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Classics for Pleasure
By Michael Dirda
Harcourt Books / ISBN: 978-0-15101-251-0
For those who don't know, Michael Dirda is a Pulitzer-winning literary critic, author of several of those "guides to challenging books for those who don't usually like challenging books;" and now we have his latest, 2007's Classics for Pleasure, essentially more of the same, this time picking even more obscure works precisely because they haven't been featured yet in any of his previous books. And as far as that's concerned, I suppose it's fine for what it is, although I always seem to have the same problem with guides like these: they tend to be more valuable to me as simple laundry lists of books I should check out, instead of for the essays explaining why I should be checking them out in the first place. And so as a result, I found only some of the short (three- to five-page) write-ups here interesting, mostly when he looks at titles from antiquity and is merely explaining what exactly is going on in them to begin with; but I found other large sections of the book dull and pretentious to the point of being unreadable, especially when he's trying to convince us to care about this or that highly obscure Victorian poet or modern academic novelist. Also, despite his many exhortations to the contrary, be warned this is a book primarily designed for academes who already have a broad knowledge of literature going into it; Dirda in fact has a bad habit of referencing hundreds upon hundreds of other writers in these essays without giving us even a clue about who they are or how the comparison is apt to begin with, for example like in this throwaway line from his write-up about French author Marie-Madeleine de la Fayette -- "This short book is, in some ways, the novelistic equivalent of a tragedy by Racine, and the agonies felt by the princess are no less acute than those of Titus" (a great observation if you happen to already know who Racine and Titus are, utterly f-cking pointless if you don't). It's one of those books that will immensely appeal to some, and you know already if you're one of those people; if you're not, it can be very easily skipped.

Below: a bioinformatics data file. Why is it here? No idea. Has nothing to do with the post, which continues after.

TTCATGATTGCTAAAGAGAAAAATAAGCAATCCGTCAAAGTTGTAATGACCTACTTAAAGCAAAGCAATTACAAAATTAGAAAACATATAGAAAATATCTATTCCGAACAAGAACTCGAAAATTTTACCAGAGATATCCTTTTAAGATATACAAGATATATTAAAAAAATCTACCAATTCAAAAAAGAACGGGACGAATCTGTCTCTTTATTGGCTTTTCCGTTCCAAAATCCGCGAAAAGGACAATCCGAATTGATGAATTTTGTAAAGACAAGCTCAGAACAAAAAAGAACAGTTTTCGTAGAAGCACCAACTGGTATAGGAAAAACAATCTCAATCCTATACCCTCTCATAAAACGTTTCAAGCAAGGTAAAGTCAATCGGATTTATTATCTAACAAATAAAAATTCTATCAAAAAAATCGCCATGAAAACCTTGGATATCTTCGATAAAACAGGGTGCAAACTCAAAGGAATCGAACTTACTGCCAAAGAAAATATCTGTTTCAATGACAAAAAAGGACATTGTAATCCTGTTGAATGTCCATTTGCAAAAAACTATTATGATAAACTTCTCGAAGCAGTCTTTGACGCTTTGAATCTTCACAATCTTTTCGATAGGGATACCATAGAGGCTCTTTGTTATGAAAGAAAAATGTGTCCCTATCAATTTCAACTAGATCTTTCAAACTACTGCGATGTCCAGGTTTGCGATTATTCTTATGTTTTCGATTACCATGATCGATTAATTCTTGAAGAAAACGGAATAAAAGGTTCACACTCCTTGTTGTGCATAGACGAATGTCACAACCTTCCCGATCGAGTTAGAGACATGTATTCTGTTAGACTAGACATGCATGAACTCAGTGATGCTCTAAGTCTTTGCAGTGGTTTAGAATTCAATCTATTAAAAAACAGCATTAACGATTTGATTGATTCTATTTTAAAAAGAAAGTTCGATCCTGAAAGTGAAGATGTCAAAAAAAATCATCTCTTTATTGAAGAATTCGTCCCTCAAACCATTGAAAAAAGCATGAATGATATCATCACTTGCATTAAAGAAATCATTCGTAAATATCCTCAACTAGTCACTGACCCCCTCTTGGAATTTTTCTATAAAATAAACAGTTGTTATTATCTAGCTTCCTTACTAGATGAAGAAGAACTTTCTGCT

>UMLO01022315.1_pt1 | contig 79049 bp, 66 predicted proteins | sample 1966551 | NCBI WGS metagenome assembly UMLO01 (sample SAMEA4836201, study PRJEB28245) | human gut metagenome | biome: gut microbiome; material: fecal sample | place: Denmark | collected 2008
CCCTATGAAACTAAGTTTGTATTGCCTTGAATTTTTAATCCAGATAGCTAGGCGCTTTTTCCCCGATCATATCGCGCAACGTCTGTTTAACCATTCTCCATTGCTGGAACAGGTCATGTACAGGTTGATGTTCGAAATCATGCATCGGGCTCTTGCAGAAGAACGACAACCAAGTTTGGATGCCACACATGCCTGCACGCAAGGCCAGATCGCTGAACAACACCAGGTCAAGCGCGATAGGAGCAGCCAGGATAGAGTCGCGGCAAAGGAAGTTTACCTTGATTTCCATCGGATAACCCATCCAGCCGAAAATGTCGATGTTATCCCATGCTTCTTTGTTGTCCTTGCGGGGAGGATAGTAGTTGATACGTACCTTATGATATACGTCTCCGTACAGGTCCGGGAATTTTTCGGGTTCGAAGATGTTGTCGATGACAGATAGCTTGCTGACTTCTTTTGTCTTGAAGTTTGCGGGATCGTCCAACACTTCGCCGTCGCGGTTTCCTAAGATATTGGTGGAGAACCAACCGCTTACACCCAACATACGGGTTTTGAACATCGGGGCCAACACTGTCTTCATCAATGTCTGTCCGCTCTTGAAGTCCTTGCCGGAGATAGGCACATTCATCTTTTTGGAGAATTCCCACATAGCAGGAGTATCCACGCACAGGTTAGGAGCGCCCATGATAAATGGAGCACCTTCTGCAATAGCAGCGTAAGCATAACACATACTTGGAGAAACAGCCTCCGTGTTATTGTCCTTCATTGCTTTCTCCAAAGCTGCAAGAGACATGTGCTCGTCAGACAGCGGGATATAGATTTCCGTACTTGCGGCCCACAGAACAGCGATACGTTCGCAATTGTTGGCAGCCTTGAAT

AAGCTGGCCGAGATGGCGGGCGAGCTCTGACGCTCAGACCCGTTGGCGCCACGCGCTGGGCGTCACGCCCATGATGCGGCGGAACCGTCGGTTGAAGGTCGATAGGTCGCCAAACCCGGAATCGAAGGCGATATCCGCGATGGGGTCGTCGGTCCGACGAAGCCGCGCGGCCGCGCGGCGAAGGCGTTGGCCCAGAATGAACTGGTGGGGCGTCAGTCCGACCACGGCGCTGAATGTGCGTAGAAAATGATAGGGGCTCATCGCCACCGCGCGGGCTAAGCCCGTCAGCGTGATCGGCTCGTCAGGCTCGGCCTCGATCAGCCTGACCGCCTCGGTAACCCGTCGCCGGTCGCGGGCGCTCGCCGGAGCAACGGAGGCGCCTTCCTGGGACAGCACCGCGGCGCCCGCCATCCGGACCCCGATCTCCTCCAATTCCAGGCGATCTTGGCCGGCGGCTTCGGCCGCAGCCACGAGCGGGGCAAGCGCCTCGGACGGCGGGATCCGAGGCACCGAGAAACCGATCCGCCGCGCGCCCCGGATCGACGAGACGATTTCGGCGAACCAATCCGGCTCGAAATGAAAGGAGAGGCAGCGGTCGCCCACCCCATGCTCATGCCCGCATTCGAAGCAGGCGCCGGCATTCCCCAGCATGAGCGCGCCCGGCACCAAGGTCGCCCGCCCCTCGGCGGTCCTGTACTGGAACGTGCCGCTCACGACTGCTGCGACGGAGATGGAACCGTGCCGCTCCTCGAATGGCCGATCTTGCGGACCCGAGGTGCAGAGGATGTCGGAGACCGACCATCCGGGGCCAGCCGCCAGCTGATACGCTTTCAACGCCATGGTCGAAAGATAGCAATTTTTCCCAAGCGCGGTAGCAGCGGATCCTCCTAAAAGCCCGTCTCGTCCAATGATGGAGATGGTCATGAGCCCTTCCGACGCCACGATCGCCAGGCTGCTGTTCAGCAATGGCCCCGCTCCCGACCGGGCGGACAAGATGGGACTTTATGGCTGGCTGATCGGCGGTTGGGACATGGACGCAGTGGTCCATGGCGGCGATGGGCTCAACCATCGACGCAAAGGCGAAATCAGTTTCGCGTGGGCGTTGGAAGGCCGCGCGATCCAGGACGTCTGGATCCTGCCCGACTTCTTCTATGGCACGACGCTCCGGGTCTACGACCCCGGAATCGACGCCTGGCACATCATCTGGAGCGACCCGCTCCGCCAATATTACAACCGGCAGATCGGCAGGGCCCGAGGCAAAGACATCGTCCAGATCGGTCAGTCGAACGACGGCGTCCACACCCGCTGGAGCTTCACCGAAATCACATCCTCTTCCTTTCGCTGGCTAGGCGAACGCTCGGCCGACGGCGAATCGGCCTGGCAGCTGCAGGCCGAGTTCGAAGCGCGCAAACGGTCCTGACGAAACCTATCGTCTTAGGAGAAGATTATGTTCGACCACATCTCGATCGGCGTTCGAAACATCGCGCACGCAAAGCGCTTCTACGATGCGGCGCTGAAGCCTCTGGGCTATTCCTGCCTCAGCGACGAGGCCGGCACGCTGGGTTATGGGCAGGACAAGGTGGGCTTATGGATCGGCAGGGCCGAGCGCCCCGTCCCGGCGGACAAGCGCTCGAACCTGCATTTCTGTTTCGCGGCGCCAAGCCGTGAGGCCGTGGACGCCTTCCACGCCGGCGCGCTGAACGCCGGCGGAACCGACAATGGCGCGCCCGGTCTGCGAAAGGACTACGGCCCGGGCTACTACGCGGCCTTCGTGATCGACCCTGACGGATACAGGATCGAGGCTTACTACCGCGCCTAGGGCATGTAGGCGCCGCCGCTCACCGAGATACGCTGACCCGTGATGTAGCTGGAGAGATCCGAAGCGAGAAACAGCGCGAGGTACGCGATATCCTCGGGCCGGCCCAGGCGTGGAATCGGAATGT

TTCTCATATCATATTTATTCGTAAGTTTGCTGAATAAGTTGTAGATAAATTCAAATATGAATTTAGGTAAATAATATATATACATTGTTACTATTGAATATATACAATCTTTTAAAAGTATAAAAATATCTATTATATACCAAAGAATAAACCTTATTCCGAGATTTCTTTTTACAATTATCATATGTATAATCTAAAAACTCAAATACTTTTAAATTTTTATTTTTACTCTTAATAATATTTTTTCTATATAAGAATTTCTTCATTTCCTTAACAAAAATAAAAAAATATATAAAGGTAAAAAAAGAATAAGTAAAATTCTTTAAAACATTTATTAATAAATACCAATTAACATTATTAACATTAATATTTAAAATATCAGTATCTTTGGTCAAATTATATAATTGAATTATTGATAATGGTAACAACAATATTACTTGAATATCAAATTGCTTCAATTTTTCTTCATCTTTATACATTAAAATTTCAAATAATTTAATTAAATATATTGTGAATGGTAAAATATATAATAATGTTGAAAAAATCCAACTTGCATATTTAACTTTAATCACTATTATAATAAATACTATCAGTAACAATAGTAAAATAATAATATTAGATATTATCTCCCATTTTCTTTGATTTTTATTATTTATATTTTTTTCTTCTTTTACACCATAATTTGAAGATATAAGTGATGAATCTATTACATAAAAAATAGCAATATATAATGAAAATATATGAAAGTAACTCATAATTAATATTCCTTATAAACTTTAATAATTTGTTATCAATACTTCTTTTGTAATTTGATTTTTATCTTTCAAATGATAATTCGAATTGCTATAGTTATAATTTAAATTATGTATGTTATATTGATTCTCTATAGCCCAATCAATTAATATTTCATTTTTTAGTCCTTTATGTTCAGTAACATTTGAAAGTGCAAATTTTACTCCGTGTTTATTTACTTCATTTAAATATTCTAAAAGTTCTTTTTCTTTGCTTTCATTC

Out of 10: 7.2
By Terry Lamsley
PS Publishing / ISBN: 978-1-90630-157-6
This is one of a whole pile of books I recently received from our friends over at British genre press PS Publishing, and one that took me by surprise: although gorgeously produced in a full-color hardback edition, the story itself is barely over 60 pages long, a rather ho-hum horror tale about a computer nerd who somehow manages to "hack" into the afterlife, with disastrous consequences. As such, then, it's hard to give R.I.P. a traditional review, other than to say that it's fine for what it is, a couple of hours of creepy entertainment for those who are already fans of the genre; but like all the rest of PS's titles, the main reason to purchase this is because it looks exquisite, an attention to visual detail rarely seen in the world of small presses, a fact which has been getting this publisher more and more attention these days. I have three other books by PS now all lined up for future review, each of which look just as great as this one; I look forward now to seeing whether the stories themselves become any more substantial than this little wisp of a tale.
Out of 10: 8.0